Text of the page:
Success overseas leads PBR to China series
Following international expansions to Australia, Brazil and Canada, Professional Bull Riders is heading to China.
PBR China, expected to be officially announced this week, will consist of a 32-event, 25-rider series running from Aug. 1 to Oct. 6. The series will operate as part of PBR’s minor league tour, the Touring Pro Division. PBR’s events in its other overseas locations are also Touring Pro Division events.
The earlier international expansions occurred in 2006.
In China, riders will compete for a $450,000 overall purse and can accumulate points toward PBR’s world standings. The series will travel to three cities along the country’s eastern seaboard: Qingdao for 20 events, Nanjing for three events, and nine additional shows at the AEG-managed Mercedes-Benz Arena in Shanghai.
James Wang, Yan Zhenlong and the PBR’s Jim Haworth and Dave Cordovano mark the arrival of PBR in China.
“What we’re probably pushing for is, this is like a dress rehearsal this year,” Haworth said. “Let’s get it up and running, and then next year we can see about expanding it to a live TV audience.”
The circuit at this point is without sponsorship, but Cordovano noted there has been what he called “significant interest” from PBR’s sponsors as well as brands in China. Typical PBR partnership targets include financial services, beer brands, payment card companies and the automotive industry, he said.
“We’ve learned how to adapt and do business in each one of these international territories,” Cordovano said. “The biggest difference in China is that, in all the other countries that we’ve expanded to, they’ve had an existing western lifestyle, bull-riding culture, so they have the livestock and the riders.”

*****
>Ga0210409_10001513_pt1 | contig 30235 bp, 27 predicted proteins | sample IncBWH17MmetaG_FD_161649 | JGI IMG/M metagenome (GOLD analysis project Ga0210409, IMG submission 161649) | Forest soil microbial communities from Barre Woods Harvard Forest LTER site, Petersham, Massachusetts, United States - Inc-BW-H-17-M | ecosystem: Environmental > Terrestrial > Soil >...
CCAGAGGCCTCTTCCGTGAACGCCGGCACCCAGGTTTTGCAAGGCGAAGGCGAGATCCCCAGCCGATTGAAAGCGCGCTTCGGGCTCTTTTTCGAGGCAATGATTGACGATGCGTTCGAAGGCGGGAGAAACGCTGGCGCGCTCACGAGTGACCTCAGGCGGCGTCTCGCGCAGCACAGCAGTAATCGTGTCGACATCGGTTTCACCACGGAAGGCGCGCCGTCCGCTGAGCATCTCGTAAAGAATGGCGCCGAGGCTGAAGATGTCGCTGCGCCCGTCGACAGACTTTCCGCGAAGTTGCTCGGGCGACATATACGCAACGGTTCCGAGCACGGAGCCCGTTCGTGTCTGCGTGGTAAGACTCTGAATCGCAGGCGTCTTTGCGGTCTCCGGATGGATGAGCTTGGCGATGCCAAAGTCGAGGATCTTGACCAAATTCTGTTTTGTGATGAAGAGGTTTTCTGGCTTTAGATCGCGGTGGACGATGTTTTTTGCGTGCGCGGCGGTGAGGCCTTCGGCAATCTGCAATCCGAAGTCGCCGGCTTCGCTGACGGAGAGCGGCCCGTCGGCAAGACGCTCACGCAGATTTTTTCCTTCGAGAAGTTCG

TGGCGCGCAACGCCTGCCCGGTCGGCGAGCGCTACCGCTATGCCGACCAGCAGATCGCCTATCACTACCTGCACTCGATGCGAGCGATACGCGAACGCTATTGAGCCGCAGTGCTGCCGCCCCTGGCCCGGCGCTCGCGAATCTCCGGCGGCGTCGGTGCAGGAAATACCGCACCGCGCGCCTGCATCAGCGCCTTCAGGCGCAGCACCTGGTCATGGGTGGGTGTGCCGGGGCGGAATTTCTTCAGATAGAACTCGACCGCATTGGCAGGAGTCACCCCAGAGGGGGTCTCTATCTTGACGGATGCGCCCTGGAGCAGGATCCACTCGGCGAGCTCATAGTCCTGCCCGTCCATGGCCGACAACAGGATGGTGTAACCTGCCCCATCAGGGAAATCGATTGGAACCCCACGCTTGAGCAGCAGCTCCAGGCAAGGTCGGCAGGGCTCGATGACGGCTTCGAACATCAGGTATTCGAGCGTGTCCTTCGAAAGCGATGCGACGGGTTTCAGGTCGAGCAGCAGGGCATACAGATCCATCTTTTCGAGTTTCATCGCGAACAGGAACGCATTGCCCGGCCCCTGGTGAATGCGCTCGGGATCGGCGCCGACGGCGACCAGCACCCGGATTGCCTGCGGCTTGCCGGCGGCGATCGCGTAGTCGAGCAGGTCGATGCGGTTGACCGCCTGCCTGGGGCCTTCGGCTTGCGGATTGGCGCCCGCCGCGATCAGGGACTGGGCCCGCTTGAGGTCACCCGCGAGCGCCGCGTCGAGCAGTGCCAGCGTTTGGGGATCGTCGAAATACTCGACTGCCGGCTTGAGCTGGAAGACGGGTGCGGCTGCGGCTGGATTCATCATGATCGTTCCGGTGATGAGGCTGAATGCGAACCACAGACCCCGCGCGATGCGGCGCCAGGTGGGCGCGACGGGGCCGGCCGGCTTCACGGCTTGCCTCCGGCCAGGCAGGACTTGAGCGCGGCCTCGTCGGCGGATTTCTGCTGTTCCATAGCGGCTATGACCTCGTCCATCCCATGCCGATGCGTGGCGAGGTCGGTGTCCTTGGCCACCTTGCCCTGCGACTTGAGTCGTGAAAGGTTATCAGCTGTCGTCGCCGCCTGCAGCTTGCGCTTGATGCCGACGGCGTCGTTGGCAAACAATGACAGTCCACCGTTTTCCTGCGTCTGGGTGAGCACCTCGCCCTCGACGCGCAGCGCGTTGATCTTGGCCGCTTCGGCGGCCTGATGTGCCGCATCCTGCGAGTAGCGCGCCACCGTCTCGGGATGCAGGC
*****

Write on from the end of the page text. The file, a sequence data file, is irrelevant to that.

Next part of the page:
The largest investment PBR will make for the push to China, Cordovano said, is in the livestock itself. PBR has shipped nearly 100 bulls from Australia to China, where they will be housed and cared for. He said breeding programs that are started there will be developed with the intent of “making this a long-term series, just like any of the other territories we’ve expanded to.”
Haworth originally thought 2015 was the earliest possible starting date for PBR China, but a December meeting with the Chinese People’s Association For Friendship With Foreign Countries quickly changed that. The association, charged with the development of cultural activities for Chinese people in sports, was intrigued by PBR. “They gave us approval because of the way we look at our animals, as athletes, and they were really excited about that,” Haworth said. “They felt this was a sport that they could develop some riders for the future to really help build and make this something they can embrace as a culture.”
PBR’s expansion to China comes on the heels of what series officials call a successful first half of the season in the United States. As the Built Ford Tough Series hits its annual three-month summer break, the series has seen year-to-date increases in several key metrics (see chart).